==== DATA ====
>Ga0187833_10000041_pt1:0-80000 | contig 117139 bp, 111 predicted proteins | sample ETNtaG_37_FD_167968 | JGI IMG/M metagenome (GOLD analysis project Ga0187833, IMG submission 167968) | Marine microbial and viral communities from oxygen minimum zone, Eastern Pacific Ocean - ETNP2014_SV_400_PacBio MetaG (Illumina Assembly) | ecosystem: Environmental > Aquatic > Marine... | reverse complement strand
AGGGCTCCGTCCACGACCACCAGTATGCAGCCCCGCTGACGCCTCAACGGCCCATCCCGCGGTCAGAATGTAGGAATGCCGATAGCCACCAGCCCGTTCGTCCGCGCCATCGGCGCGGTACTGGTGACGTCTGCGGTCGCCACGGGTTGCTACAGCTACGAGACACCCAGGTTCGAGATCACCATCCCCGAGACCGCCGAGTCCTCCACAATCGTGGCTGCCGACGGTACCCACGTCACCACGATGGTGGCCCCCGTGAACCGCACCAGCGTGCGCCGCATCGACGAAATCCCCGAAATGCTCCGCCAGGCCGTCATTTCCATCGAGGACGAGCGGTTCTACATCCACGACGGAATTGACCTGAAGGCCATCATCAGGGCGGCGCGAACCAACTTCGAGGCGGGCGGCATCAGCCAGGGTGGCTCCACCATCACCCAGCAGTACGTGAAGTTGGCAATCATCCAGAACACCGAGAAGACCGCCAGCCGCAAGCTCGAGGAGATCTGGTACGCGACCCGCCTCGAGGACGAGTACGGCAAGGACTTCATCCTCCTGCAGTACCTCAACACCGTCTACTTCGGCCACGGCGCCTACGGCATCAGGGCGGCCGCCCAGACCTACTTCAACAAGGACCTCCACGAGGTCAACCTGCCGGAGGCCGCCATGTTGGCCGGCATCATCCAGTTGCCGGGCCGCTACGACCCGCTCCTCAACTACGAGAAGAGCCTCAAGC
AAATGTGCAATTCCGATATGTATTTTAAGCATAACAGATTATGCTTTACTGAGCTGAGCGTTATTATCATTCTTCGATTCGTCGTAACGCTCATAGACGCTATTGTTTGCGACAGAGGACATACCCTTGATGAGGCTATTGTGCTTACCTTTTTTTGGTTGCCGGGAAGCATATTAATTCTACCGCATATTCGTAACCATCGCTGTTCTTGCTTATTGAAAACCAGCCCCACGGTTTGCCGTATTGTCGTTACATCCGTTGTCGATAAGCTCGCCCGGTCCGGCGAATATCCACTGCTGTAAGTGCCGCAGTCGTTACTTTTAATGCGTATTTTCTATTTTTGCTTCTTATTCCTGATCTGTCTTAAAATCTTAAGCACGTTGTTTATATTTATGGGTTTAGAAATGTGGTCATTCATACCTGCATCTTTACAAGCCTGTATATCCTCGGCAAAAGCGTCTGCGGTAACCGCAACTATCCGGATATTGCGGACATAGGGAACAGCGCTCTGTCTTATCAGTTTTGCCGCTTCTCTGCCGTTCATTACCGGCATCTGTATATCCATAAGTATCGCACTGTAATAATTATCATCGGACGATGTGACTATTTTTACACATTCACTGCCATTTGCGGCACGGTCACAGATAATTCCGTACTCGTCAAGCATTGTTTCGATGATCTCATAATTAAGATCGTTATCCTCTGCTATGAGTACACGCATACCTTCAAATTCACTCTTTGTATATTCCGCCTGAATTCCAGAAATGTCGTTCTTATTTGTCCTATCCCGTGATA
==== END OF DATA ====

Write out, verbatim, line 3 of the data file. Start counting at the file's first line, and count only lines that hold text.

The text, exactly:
AAATGTGCAATTCCGATATGTATTTTAAGCATAACAGATTATGCTTTACTGAGCTGAGCGTTATTATCATTCTTCGATTCGTCGTAACGCTCATAGACGCTATTGTTTGCGACAGAGGACATACCCTTGATGAGGCTATTGTGCTTACCTTTTTTTGGTTGCCGGGAAGCATATTAATTCTACCGCATATTCGTAACCATCGCTGTTCTTGCTTATTGAAAACCAGCCCCACGGTTTGCCGTATTGTCGTTACATCCGTTGTCGATAAGCTCGCCCGGTCCGGCGAATATCCACTGCTGTAAGTGCCGCAGTCGTTACTTTTAATGCGTATTTTCTATTTTTGCTTCTTATTCCTGATCTGTCTTAAAATCTTAAGCACGTTGTTTATATTTATGGGTTTAGAAATGTGGTCATTCATACCTGCATCTTTACAAGCCTGTATATCCTCGGCAAAAGCGTCTGCGGTAACCGCAACTATCCGGATATTGCGGACATAGGGAACAGCGCTCTGTCTTATCAGTTTTGCCGCTTCTCTGCCGTTCATTACCGGCATCTGTATATCCATAAGTATCGCACTGTAATAATTATCATCGGACGATGTGACTATTTTTACACATTCACTGCCATTTGCGGCACGGTCACAGATAATTCCGTACTCGTCAAGCATTGTTTCGATGATCTCATAATTAAGATCGTTATCCTCTGCTATGAGTACACGCATACCTTCAAATTCACTCTTTGTATATTCCGCCTGAATTCCAGAAATGTCGTTCTTATTTGTCCTATCCCGTGATA